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More airport security won’t do much to stop terrorists. Leaving the Middle East would.

Ending US interference, including military support for Israel, could significantly reduce the rationale for terrorist acts.

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Legalization of opium growing in Afghanistan, so that Afghan farmers can grow their crops in peace, would also do much to ease tensions.

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Ending US interference in the Middle East is a necessary condition for reducing terrorism against the US because Islamic resentment results directly from this interference. The fact that virtually all terrorist attacks against the US since 9/11 have targeted US forces in the Middle East, rather than targets on US soil, suggests the crucial objective is getting the US to leave. Of course, terminating US intrusions in the Middle East will not eliminate antipathy to the US.

Some Muslims, just like some non-Muslims, hate the US merely because it is rich and powerful. But ending US interference – which is not mild or occasional but pervasive and severe – would help achieve a significant reduction in the demand for terrorist acts against us. Numerous examples illustrate this view; terrorist attacks against Britain, for example, were concentrated historically against targets in the Middle East and India, but ceased when the British departed. US withdrawal from the Middle East must, of course, proceed slowly enough to safeguard US troops and equipment, and avoid putting locals in harm’s way. And this withdrawal may initially increase violence and instability, as the remaining factions attempt to consolidate power.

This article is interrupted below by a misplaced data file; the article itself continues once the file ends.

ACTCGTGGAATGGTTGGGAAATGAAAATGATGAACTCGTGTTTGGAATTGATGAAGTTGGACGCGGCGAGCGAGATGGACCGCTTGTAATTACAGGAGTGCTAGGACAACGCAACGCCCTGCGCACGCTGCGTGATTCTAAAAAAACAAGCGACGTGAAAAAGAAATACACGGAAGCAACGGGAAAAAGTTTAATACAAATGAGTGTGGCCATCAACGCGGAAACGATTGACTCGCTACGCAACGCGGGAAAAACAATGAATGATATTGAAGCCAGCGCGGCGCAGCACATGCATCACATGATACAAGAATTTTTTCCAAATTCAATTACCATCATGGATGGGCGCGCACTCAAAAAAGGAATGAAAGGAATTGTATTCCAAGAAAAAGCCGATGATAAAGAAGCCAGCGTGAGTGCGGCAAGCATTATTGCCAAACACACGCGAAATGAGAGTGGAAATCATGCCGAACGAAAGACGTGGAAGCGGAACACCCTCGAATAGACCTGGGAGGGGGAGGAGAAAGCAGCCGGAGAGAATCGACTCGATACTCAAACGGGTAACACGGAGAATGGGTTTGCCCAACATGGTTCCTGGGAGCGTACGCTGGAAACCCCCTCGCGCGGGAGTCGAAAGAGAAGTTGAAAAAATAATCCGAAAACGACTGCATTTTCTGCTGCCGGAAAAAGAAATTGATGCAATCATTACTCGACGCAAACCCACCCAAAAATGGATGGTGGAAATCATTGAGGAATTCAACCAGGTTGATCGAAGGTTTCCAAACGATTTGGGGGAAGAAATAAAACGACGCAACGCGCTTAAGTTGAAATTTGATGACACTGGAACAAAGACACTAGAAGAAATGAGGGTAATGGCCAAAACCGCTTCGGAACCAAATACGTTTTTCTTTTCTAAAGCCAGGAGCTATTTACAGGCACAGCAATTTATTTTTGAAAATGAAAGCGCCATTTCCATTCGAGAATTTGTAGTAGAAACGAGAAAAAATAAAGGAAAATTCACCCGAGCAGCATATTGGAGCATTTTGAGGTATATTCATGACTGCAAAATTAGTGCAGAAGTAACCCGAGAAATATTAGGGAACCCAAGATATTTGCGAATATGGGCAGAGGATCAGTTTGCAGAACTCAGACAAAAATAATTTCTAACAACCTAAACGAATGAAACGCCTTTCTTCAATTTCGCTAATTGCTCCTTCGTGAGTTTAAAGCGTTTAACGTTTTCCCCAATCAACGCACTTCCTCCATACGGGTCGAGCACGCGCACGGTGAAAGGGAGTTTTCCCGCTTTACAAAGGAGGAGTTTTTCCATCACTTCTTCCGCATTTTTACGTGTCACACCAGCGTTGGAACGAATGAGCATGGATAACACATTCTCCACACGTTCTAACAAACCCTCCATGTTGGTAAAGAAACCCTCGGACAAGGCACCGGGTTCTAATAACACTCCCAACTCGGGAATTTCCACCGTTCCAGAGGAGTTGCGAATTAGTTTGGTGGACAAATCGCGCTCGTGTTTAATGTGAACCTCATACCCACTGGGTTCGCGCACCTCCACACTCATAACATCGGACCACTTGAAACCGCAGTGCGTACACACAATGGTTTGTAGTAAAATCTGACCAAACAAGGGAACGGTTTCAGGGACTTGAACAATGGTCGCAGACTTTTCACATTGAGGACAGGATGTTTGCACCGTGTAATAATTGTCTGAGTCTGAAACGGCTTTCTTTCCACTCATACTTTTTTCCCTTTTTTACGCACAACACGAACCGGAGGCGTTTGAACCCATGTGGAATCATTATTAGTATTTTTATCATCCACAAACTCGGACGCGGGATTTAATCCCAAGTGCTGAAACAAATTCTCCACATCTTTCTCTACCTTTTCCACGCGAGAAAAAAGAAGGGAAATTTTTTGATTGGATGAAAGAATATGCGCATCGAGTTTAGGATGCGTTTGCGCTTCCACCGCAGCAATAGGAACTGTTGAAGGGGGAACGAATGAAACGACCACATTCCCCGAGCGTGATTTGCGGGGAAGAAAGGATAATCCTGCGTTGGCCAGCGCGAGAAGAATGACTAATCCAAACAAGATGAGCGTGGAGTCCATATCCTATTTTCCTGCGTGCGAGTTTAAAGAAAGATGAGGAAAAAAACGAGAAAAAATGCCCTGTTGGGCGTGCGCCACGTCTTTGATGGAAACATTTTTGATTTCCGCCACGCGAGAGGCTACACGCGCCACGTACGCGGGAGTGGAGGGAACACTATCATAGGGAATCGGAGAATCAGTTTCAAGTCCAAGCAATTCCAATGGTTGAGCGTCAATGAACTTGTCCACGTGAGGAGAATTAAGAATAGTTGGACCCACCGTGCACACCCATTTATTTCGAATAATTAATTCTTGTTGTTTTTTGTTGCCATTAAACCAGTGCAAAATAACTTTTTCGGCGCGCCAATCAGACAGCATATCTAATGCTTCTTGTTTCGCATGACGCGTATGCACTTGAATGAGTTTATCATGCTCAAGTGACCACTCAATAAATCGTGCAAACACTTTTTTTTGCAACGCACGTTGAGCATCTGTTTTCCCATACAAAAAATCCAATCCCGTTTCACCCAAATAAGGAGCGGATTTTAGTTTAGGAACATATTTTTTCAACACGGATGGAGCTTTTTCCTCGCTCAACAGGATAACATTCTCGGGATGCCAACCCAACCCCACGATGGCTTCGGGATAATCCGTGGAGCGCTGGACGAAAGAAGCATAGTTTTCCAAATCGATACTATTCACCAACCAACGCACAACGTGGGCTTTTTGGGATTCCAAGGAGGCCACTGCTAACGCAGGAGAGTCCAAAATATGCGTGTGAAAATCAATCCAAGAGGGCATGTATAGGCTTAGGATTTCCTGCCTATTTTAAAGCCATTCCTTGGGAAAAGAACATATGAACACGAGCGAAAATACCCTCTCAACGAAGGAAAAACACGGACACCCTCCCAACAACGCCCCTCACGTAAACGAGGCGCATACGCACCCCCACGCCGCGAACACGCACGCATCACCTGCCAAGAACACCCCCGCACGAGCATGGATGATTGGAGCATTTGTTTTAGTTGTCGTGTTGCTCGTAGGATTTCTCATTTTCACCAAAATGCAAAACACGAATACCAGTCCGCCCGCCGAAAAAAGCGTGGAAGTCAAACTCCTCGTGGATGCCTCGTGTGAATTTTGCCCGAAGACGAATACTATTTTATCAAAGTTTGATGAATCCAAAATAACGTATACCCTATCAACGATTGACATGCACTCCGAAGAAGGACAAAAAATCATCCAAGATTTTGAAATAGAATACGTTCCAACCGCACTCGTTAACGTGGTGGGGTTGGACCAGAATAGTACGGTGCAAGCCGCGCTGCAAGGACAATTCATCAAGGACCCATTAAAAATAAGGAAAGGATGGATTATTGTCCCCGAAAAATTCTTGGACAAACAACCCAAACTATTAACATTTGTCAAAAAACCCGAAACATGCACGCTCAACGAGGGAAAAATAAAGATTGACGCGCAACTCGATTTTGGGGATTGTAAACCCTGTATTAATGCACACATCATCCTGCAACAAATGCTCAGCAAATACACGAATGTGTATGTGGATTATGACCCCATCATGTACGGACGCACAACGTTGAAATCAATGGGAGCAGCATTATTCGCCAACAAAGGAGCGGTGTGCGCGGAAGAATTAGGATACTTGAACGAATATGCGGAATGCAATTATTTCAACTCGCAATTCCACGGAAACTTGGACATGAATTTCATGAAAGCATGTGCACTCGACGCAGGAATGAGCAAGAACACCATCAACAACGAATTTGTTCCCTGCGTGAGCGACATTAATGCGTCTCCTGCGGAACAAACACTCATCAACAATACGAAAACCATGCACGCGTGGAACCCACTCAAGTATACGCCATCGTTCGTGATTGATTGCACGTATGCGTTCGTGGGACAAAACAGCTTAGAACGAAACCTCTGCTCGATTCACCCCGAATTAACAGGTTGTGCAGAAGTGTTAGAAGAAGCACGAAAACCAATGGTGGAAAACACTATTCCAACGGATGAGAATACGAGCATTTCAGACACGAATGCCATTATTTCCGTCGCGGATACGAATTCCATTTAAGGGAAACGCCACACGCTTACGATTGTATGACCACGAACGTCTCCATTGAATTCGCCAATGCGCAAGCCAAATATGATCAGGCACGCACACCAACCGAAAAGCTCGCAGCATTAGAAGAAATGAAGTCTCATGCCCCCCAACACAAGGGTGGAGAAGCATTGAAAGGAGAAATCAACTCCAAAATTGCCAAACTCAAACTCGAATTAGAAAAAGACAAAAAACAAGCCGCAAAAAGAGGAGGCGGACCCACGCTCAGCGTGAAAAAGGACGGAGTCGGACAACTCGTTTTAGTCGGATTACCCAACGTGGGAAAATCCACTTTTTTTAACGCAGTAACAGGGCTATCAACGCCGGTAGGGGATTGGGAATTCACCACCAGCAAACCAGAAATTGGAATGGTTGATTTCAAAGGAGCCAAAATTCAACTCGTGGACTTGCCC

But the existing situation is already unstable and violent, and with continued US presence, this seems likely to persist. So US absence is a recipe for short-term pain but longer-term gain.

Some observers may view a US departure negatively because it appears to leave a mission undone. Many, however, will recognize that the US can no longer do any good – whatever one thinks about the original invasions – and therefore applaud the good sense in cutting losses.

None of this means that all antiterror tactics are ill-advised. Securing cockpit doors on airplanes, expanding the number of air marshals, or allowing security agencies to question terror suspects before handing them over to criminal justice can plausibly yield a good ratio of deterred terrorism to resentment and other costs. Yet these tactics can only do so much as long as the desire to attack the US remains strong.

The US must defend itself against terrorism, but it must do so using tactics that work. When one side of US policy is fanning the flames of anti-US hatred, the other side faces an unwinnable battle in trying to safeguard the country.

Jeffrey A. Miron is a senior lecturer and director of undergraduate studies at Harvard University and a senior fellow at the Cato Institute. He blogs here and is the author of the forthcoming “Libertarianism, from A to Z.”

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